African Reinsurance Corporation has announced the partial lifting of its unilateral ban on the issuance of new political violence treaty (PVT) insurance cover for capital assets in regions under State of Emergency in Ethiopia.
Following intense negotiations between the Ethiopian Insurance Companies Association and the Reinsurer, one of Africa’s top reinsurance firms, a letter addressed to insurance companies on November 6th, stated that the Corporation will now allow the issuance of new PVT cover only for capital assets, according to sources.
In August, African Reinsurance imposed the suspension, citing ongoing conflicts of varying magnitude, type, and nature in parts of Ethiopia. These conflicts had led to ambiguity in policy interpretations and posed challenges in courts. Consequently, the reinsurer suspended the issuance of new PVT covers in any region under a state of emergency or that may be declared in the future.
“We did not agree with the reinsurer’s decision from the get-go. We have argued that regions under a state of emergency are more protected as more government forces are deployed,” Yared Molla, president of the Ethiopian Insurance Companies Association and CEO of Nyala Insurance, said.
“We asked for a review of its suspension,” he said emphasizing that they fought tooth and nail for the partial lift.
The Association believes that the ban on PVT cover for movable properties is neither sensible nor applicable.
Yared explained: “Because Addis Ababa is not under a state of emergency, we could provide new PVT cover, for instance, for a car. However, if the owner makes a claim for damage after entering an area under a state of emergency, how could we respond to that claim?” the CEO asked, noting they are still striving for a complete lift of the ban.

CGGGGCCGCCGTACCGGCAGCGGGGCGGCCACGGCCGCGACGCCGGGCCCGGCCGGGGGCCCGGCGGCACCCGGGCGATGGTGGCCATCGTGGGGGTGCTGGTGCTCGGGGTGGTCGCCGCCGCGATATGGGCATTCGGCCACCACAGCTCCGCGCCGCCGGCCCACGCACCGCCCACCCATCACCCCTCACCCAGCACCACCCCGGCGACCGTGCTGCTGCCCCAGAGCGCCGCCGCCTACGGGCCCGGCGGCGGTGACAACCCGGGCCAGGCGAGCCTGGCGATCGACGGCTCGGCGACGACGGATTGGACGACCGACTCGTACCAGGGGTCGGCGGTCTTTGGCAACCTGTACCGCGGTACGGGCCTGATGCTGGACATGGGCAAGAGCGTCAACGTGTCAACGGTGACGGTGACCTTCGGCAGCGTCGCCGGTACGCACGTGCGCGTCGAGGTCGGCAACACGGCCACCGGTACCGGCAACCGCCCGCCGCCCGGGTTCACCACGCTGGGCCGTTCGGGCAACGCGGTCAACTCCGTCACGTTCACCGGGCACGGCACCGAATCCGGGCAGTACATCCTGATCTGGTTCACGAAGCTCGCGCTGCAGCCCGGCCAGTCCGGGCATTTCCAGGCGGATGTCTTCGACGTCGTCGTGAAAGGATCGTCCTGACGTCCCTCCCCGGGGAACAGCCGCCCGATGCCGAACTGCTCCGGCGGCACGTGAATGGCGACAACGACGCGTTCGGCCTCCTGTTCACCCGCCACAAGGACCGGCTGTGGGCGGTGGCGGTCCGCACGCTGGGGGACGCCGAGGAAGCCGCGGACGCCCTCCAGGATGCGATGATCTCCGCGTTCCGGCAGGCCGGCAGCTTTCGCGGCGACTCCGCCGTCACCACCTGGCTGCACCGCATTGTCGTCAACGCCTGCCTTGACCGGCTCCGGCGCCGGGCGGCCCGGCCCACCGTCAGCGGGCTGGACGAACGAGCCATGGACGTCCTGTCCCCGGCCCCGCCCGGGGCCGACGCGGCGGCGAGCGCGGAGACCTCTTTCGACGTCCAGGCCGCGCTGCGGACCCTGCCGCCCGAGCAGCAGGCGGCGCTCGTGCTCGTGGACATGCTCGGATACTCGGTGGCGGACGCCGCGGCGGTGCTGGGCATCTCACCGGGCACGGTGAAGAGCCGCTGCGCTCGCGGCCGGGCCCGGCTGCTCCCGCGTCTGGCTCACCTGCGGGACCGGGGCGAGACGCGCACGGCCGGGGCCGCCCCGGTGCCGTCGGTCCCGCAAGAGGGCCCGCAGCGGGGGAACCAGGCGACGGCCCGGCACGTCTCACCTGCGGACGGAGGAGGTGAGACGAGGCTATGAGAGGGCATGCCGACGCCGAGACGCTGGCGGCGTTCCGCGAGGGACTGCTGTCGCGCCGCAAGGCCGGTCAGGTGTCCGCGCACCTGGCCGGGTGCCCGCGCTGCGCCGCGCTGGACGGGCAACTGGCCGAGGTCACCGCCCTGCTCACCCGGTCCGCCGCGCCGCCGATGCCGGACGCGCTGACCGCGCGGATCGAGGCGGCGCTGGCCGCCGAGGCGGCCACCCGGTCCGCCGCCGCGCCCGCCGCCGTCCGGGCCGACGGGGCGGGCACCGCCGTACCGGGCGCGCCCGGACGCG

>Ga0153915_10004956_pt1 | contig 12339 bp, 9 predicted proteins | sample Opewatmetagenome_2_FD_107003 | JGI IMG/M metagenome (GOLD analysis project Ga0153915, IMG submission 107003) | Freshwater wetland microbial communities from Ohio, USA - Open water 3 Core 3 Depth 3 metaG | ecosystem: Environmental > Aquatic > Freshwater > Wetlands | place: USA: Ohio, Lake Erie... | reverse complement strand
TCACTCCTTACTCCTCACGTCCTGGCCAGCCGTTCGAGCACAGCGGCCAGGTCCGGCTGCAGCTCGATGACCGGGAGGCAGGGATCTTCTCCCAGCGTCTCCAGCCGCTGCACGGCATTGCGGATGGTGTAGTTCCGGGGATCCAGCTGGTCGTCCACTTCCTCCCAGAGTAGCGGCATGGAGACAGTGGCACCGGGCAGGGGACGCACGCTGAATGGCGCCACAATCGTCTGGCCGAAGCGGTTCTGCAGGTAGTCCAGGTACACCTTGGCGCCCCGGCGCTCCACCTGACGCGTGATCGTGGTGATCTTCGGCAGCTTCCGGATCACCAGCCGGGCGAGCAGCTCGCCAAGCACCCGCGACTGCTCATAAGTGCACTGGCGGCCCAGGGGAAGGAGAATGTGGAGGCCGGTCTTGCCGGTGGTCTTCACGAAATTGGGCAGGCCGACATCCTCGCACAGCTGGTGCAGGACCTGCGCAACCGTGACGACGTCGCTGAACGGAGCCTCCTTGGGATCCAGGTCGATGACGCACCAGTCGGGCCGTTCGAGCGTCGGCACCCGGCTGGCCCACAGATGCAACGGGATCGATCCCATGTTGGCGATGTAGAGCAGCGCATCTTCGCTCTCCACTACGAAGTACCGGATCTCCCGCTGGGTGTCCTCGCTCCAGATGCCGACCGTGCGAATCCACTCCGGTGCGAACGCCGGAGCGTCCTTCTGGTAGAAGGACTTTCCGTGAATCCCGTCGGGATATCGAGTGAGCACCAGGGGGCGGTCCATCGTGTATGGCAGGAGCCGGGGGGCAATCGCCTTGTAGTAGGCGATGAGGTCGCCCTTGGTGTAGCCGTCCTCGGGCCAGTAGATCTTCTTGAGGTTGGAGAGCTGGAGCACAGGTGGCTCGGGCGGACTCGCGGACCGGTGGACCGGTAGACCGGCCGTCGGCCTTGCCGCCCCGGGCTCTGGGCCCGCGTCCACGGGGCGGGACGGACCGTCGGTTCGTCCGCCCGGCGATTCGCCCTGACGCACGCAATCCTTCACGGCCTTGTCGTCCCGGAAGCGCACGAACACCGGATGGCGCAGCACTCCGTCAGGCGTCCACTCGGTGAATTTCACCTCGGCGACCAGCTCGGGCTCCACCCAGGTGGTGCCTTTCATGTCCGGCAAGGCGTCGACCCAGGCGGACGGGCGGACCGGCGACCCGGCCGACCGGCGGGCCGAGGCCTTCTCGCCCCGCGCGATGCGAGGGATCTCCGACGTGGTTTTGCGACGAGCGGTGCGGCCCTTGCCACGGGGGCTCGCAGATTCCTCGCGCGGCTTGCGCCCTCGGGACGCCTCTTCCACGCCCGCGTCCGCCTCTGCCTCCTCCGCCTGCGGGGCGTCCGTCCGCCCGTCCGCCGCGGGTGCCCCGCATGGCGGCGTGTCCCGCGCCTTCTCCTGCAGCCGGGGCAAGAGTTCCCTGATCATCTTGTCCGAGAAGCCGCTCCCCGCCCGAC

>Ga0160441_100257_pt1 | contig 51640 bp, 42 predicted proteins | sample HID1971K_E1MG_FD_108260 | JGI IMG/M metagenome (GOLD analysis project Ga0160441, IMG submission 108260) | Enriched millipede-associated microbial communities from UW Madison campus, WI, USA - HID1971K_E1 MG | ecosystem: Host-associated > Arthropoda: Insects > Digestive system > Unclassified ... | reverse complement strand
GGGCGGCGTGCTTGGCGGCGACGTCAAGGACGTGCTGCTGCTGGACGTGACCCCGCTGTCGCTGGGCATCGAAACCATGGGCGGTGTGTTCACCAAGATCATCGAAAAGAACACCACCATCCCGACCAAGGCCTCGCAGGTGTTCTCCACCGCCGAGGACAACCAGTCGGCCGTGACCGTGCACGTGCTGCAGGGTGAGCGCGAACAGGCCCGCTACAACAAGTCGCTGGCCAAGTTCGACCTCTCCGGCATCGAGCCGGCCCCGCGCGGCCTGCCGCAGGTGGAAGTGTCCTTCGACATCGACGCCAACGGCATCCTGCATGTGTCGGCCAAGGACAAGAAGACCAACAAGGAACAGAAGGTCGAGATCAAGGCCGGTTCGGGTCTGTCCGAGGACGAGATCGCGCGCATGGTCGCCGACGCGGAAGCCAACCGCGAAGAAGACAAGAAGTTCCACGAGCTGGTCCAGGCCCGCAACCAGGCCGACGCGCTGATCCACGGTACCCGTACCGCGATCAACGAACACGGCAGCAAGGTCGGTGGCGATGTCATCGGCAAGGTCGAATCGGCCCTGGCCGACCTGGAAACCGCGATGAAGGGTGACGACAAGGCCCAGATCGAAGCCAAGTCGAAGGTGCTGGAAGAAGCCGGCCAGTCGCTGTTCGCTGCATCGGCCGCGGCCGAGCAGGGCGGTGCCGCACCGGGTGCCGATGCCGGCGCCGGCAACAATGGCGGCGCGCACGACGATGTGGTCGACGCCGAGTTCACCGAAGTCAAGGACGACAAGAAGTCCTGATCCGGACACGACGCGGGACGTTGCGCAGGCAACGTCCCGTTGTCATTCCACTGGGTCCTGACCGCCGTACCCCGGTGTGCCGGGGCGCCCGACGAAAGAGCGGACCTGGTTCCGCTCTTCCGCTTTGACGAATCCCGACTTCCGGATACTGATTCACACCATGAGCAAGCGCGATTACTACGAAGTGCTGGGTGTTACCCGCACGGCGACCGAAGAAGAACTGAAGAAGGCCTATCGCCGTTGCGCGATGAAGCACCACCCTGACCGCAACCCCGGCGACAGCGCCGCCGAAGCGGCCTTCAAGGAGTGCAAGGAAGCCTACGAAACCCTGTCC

Sources within the insurance companies have revealed that branch offices are yet to be informed about the new development. They have been operating under the ban imposed in August.
Experts have noted that conflicts and emergency declarations have led to a surge in the demand for PVTs in Ethiopia.
A high-ranking insurance executive, highlighted that while both local and foreign investors are increasingly seeking PVT coverage, foreign investors get the majority as they have the advantage of greater awareness.
“Over the years, many individuals have collected their claims by providing evidence of damage,” the Executive said, emphasizing that PVT cover is not issued in isolation.
Companies must first have mandatory fire and flood insurance.
Regarding the legality of African Re’s ban, the expert clarified that the company has the right to decide what and whom it will cover.
“African Re is not a company established under Ethiopian law. Ethiopian insurance laws are applicable to us, not to them. So it is up to us, the Ethiopian insurers, to ensure we have fair coverage,” the Executive says.
In a letter dated August 16, 2023, African Re expressed apologies for any inconvenience caused by the suspension but defended the decision as crucial due to the prevailing internal conflicts and states of emergency across parts of Ethiopia.